A 26 year old male presented with history of chest pain for 1 ½ year with breaking of voice for 2 years. For which chest X ray PA and lateral view followed by CT scan and MRI was done. Chest X ray (Figure 1A) PA view revealed a heterogenous well defined rounded radio-opacity in left lung field in mid zone. On lateral view (Figure 1B) the lesion was occupying posterior mediastinum. Axial CT scan Bone window (Figure 2A) revealed exophytic, expansile, multiloculated lytic lesion of ~ 8.6 × 8.5 × 5.7 cm arising from the posterior aspect of left 6th rib. The lesion was extending into ipsilateral thoracic cavity along the left lower lobe posterior segment with passive atelectasis of adjacent lung parenchyma and mild compression of descending thoracic aorta, However fat plane with aorta was maintained. Extensive rim and septal calcification was noted within the lesion. No extension into neural foramina is noted. No associated soft tissue component was seen. Axial T2W MRI (Figure 2B) also revealed multiloculated cystic lesion with fluid fluid level in few loculation with low signal intensity peripheral rim. CT guided FNAC from the lesion demonstrated hemorrhagic content.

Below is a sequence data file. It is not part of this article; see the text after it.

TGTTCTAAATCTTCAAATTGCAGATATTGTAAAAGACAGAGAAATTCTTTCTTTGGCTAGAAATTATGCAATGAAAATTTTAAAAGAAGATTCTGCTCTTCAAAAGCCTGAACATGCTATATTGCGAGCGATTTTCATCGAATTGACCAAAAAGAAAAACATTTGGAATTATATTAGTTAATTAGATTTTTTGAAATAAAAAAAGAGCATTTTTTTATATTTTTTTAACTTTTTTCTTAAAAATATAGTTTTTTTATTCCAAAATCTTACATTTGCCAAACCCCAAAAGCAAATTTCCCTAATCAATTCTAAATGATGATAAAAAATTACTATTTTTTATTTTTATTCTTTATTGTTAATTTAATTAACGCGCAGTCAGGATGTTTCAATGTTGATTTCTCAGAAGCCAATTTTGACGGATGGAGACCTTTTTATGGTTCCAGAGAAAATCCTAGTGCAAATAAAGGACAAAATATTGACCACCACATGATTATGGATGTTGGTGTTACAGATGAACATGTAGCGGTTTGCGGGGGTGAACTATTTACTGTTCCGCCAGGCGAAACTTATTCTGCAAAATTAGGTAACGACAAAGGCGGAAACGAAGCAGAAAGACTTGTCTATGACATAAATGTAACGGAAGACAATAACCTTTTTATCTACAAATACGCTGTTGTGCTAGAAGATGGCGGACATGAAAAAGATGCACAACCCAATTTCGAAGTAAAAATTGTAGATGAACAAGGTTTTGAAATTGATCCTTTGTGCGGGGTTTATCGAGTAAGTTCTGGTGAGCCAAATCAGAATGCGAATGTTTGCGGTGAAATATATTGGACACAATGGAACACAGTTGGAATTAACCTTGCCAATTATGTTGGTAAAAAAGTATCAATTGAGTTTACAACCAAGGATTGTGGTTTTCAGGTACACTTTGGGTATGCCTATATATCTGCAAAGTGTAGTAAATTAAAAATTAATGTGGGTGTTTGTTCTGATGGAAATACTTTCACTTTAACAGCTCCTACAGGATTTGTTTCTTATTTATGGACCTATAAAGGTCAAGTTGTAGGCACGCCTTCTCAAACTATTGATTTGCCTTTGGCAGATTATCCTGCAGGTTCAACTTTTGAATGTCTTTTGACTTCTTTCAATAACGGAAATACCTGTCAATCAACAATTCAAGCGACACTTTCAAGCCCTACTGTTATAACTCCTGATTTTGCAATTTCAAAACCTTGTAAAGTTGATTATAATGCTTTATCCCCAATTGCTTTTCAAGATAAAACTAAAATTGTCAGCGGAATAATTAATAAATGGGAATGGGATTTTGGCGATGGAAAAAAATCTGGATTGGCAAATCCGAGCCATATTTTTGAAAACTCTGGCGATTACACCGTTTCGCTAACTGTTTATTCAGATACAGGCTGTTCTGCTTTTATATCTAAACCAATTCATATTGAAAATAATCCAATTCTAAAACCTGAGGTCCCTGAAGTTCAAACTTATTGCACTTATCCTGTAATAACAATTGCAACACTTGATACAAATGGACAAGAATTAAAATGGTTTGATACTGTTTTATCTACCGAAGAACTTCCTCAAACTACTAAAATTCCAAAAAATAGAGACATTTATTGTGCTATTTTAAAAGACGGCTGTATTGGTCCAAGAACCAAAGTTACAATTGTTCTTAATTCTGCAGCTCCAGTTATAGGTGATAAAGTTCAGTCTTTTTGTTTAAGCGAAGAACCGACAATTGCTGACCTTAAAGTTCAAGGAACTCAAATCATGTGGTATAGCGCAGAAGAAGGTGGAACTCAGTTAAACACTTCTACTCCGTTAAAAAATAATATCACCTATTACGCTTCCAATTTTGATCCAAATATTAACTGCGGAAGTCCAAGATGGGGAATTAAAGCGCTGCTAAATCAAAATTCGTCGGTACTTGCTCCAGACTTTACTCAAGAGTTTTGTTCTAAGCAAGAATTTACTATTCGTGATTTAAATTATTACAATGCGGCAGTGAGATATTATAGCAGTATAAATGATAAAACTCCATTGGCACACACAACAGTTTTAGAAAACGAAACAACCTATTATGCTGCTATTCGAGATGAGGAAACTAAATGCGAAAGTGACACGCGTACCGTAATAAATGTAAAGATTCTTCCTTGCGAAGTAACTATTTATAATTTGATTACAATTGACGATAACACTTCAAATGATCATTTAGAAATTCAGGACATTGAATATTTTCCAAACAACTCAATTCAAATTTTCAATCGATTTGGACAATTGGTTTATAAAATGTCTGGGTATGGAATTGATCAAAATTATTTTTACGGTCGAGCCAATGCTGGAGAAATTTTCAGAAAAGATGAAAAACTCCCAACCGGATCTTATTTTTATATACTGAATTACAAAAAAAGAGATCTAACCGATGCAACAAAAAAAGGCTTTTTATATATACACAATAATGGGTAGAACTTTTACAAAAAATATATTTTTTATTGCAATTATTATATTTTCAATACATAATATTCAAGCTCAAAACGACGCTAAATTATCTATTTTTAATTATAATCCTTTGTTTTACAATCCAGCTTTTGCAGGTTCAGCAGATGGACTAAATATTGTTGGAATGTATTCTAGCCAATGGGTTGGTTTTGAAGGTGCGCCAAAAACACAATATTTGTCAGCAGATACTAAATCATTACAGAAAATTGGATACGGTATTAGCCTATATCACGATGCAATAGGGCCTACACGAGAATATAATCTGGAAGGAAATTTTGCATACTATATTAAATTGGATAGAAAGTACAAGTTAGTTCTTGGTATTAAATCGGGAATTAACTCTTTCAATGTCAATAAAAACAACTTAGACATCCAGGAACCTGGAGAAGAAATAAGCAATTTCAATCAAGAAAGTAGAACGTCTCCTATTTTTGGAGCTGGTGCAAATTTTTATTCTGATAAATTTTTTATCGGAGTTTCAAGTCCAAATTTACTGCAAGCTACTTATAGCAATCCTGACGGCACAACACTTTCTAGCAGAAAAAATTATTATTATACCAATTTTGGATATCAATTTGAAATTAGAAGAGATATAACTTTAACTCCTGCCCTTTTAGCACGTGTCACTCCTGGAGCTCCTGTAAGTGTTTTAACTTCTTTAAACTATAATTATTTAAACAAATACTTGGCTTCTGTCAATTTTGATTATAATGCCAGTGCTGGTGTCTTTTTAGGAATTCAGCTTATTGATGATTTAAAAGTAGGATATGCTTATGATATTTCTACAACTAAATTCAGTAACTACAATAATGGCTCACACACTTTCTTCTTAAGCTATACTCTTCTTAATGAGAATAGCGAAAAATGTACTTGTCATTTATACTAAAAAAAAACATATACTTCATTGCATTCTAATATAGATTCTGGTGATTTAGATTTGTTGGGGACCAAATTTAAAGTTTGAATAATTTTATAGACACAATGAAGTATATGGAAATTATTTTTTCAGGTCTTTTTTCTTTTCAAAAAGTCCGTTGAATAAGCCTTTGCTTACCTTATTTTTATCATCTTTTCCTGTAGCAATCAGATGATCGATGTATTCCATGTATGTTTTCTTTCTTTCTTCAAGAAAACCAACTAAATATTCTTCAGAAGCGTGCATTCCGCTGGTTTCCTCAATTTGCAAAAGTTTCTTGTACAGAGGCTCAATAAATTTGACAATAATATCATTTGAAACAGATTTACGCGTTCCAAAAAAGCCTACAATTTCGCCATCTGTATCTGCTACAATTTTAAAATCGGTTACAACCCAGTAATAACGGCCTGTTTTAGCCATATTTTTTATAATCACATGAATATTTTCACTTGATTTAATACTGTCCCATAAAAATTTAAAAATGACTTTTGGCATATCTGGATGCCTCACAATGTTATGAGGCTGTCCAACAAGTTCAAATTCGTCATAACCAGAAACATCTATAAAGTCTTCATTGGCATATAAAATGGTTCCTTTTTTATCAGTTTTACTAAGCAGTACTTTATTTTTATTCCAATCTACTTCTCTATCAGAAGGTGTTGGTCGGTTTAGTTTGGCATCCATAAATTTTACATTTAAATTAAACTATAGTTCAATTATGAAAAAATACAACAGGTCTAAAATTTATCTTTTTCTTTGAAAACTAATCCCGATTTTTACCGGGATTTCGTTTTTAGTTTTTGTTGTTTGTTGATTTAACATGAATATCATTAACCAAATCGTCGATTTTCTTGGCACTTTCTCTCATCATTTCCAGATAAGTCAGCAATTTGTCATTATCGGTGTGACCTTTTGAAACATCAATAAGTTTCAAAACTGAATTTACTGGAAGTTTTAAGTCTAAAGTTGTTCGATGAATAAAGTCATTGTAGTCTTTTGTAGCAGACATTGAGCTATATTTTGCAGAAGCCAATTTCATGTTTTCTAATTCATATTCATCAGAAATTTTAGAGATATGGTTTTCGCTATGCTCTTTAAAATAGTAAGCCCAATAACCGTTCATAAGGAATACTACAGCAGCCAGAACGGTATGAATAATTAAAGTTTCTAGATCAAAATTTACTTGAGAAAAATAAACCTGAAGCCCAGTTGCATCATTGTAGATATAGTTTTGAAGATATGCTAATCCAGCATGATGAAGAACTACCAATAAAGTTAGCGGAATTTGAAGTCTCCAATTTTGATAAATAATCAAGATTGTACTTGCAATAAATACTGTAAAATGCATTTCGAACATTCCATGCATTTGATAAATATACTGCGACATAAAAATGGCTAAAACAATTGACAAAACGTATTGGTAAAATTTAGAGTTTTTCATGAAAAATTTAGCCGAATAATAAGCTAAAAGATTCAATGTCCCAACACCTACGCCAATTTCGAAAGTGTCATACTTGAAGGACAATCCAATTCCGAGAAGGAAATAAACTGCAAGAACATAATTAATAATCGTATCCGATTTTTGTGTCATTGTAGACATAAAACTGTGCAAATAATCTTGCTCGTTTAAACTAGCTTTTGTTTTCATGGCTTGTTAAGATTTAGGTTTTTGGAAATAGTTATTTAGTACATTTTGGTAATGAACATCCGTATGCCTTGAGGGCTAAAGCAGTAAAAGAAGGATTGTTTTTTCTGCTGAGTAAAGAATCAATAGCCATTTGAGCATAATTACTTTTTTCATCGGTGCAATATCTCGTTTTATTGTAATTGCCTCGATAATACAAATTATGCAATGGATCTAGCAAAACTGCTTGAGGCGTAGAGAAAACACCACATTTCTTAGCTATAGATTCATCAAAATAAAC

3. Case 2

A 37 year old male came with the chief complaint of pain in left shoulder radiating to left upper arm for 3 years. On chest x- ray, PA view showed (Figure 3), a well defined heterogenous round opacity in left lung field ,occupying the upper zone. Rest of the bilateral lung field was normal. On Axial CECT chest, mediastinal and lung window (Figure 4A and 4B) revealed a well defined expansile lytic lesion involving the left first rib on anteromedial aspect ,extending from 1st costochondral junction upto the angle of rib, measuring ~ 6.2 × 4.9 × 4.5 cm ( AP × CC × TR). There is incomplete peripheral rim of thin cortex , which was interrupted at places. The lesion was projecting towards pleura into thoracic cavity and anteriorly into the chest wall. No infiltration was noted into lung parenchyma or chest wall. Findings were suggestive of benign lesion likely chondroid origin. On Axial MRI T2W image (Figure 5), the lesion showed T2 hyperintensity consistent with chondroid matrix. USG guided FNAC was done. Figure 6A (Giemsa 400X): demonstrate mononuclear chondroblastic cells, singly dispersed and in loose cohesive clusters these cells are round to polygonal, with solitary ovoid nuclei, finely granular chromatin, inconspicuous nucleoli and occasional nuclear grooves. Figure 6B (Giemsa 100X): smears were hypercellular with sheets and individually scattered mononuclear chondroblastic cells, and diagnosis of chondroblastoma was made. The lesion was surgically excised.